Validation method for fire gas analysis — Part 1: Limits of detection and quantification
|Publication Date:||15 November 2011|
|ICS Code (Protection against fire in general):||13.220.01|
In this part of ISO 12828, limits of detection (LD) and limits of quantification (LQ) are defined and calculated. It provides methods for determining suitable values for these two parameters for a specific analytical procedure and for a specific chemical species. It does not provide detailed guidance on methods of sampling and analysis of specific species which might be present in fire effluents. This guidance is contained in ISO 19701 and ISO 19702. The use of this part of ISO 12828 fulfils the requirement in ISO/IEC 17025 that a laboratory carrying out chemical analysis (e.g. of fire effluents) is able to characterize and evaluate a method by such parameters as LD, LQ and uncertainty. Examples of where the information contained in this part of ISO 12828 can be applied are:
a) Method validation: The parameters LD and LQ are required for all chemical analytical methods; they are as important as measurements of accuracy and precision.
b) Classifications based on toxicity indexes: Methods selected for analysis of effluents must have a minimum limit of quantification, consistent with the critical concentration used to calculate the contribution of each effluent to toxicity index. Furthermore, a toxicity index is not considered as zero when concentrations of toxic species are detected but not quantified (as they are below the limit of quantification). In this case, a contribution at least equal to the limit of detection for each measured species can be registered.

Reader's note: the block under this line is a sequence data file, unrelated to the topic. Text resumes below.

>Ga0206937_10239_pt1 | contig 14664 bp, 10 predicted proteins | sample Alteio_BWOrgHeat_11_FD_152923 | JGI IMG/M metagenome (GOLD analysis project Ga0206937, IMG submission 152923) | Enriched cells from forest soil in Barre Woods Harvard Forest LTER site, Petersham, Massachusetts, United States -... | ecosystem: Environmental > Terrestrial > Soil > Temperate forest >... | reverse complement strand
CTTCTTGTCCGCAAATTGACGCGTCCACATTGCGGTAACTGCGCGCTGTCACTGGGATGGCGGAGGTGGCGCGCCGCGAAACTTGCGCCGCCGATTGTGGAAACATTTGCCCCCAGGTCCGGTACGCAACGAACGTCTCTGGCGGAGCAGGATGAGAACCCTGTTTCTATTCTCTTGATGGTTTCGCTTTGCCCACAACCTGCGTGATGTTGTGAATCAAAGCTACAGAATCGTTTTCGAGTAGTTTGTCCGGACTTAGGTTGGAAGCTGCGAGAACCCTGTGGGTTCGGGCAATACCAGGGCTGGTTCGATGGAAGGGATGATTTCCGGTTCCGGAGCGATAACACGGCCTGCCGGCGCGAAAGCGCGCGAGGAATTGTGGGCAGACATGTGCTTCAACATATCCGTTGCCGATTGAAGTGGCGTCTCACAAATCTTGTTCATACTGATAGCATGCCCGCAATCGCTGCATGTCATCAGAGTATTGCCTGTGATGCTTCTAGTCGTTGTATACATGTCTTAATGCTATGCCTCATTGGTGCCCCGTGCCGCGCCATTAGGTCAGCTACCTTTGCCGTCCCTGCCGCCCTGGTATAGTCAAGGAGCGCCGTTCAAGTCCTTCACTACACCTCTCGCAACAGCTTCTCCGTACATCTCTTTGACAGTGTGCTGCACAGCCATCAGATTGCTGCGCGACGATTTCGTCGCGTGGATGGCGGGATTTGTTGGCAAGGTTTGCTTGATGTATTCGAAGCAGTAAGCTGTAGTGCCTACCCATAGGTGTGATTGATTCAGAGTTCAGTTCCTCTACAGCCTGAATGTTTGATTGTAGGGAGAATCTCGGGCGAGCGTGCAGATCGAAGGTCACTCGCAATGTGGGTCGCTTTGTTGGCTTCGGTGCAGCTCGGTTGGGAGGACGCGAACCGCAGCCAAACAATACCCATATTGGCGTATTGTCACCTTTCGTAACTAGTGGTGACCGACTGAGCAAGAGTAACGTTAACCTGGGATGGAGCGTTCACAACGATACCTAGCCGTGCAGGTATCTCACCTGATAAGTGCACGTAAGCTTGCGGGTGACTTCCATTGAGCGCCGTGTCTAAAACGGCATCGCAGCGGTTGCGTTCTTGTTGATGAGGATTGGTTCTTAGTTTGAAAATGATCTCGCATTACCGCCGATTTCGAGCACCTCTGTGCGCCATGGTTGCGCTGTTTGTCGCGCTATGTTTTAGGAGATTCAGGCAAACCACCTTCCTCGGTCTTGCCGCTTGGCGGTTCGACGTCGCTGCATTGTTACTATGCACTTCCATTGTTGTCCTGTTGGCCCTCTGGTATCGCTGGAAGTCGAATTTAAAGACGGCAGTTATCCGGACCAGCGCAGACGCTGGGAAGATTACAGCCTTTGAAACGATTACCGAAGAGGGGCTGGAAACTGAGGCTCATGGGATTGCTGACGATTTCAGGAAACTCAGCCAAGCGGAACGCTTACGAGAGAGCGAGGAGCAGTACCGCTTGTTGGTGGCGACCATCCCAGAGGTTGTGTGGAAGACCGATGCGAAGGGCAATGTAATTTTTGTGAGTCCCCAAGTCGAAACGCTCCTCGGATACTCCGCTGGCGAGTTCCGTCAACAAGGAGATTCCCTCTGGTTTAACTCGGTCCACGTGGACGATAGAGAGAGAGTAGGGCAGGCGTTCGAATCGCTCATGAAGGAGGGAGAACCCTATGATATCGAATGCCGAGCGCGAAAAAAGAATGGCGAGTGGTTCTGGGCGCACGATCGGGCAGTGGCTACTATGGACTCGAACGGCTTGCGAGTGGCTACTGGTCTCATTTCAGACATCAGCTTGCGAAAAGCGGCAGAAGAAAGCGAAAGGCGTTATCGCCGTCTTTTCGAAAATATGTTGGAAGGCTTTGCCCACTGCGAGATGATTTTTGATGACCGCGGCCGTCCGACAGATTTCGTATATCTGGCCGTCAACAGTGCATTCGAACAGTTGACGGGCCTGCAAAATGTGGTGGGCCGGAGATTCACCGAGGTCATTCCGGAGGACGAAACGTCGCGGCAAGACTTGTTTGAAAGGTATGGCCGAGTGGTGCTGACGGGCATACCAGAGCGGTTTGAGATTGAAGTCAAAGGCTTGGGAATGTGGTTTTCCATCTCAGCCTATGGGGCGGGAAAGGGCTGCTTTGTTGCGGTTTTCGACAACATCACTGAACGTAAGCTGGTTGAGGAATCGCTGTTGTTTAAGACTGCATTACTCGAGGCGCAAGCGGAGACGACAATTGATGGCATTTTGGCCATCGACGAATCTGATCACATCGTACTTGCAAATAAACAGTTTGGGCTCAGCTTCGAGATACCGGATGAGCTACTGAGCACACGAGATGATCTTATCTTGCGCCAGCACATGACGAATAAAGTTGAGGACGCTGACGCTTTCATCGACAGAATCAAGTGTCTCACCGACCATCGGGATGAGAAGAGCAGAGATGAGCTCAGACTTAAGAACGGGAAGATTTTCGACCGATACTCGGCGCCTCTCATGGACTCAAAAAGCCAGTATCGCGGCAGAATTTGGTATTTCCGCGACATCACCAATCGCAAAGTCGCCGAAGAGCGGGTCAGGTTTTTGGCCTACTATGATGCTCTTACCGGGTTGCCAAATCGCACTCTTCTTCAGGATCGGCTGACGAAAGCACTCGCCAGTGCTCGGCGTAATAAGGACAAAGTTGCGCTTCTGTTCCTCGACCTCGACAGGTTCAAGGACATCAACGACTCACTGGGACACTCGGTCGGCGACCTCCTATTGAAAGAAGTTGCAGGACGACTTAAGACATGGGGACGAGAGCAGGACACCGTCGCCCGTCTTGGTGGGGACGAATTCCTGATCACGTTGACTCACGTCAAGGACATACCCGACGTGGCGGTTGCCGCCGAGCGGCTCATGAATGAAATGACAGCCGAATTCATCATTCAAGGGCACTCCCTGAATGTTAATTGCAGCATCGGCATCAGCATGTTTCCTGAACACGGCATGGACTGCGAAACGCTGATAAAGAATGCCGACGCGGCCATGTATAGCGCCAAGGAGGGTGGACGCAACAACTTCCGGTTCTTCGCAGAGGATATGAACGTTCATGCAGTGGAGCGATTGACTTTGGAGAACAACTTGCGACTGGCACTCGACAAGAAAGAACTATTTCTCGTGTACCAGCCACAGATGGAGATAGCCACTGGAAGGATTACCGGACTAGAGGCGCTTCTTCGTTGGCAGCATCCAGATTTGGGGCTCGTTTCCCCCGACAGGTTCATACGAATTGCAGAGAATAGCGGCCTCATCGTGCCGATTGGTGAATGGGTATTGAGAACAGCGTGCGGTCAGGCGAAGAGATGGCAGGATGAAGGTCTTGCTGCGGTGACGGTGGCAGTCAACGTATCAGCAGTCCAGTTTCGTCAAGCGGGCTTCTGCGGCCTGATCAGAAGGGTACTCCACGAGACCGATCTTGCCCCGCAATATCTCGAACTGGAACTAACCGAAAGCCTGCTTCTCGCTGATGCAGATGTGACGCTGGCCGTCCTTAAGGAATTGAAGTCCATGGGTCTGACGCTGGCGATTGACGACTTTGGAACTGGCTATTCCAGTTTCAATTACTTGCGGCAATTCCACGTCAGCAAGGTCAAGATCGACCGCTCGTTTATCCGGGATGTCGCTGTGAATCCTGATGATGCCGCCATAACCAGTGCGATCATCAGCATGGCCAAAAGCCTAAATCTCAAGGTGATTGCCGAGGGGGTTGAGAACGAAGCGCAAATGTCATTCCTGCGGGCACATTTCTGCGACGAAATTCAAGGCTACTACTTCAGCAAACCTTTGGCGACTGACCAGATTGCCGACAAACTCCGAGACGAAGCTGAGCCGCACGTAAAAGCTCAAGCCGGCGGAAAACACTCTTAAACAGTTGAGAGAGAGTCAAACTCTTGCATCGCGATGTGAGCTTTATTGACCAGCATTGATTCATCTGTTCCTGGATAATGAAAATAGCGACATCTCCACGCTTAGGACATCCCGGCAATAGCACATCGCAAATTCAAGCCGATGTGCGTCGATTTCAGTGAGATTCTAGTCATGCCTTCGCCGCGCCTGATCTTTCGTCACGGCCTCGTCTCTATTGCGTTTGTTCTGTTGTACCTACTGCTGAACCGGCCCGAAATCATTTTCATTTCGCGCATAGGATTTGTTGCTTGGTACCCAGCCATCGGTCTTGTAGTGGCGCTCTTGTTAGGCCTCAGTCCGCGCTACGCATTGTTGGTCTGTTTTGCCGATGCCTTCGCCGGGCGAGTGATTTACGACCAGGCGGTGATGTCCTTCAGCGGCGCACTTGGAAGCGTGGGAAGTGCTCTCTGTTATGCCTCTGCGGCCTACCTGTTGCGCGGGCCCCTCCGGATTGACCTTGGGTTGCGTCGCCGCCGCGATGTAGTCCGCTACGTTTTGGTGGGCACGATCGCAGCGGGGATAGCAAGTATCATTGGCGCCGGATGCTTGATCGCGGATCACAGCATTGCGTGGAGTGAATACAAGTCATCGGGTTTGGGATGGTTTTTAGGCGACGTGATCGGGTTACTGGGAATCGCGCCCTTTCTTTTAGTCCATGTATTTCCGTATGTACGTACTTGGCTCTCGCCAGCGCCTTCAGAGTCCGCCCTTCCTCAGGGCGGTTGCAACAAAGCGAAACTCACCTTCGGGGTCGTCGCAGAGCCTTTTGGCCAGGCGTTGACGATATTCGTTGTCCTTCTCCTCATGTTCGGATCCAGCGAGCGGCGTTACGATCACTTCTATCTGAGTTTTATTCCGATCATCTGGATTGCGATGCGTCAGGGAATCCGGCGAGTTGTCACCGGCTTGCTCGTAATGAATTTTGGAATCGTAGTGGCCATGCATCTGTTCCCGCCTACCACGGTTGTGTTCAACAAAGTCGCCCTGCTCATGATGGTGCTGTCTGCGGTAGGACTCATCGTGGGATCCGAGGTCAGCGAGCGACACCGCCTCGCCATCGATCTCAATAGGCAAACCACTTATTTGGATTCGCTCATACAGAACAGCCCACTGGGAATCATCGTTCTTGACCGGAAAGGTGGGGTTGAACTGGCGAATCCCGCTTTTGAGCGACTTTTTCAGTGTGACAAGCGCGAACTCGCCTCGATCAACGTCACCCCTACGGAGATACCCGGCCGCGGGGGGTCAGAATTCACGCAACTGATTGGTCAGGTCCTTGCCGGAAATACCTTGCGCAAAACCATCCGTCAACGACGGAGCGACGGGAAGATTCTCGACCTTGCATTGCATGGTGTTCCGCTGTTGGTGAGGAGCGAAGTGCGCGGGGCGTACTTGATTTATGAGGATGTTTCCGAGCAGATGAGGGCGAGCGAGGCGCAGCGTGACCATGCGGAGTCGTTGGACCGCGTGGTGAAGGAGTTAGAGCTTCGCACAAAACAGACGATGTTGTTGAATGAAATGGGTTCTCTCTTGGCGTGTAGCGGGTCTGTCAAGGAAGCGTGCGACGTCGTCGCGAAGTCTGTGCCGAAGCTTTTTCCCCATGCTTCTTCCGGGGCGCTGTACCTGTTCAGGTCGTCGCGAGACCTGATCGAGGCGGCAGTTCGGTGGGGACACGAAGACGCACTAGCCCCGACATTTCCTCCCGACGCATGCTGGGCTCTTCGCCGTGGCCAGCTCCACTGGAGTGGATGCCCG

c) Round-robin comparison between two analytical methods: For a given working range, two methods can be compared only if the limits of these methods (calculated by using this part of ISO 12828) are similar for the lower range of concentrations to be measured. For example, if one laboratory provides values near its own limit of detection, and another laboratory gives results well above its own limit of detection, the reproducibility R assessment of the round robin can be artificially overestimated. In many round-robin tests, bad reproducibility R values can be found if some values are close to the limit of quantification and/or limit of detection. In such cases, no conclusion on the round robin can be given without an assessment of the limit of quantification value and the expression of results as described in this part of ISO 12828.
This part of ISO 12828 is intended for use by operatives familiar with chemical and physical analysis of fire effluents.
Examples of existing standards where the information contained in this part of ISO 12828 can be used are the analytical chemical methods in ISO 19701, ISO 19702, ISO 5660-1, and the chemical measurements in the methods discussed in ISO/TR 16312-2.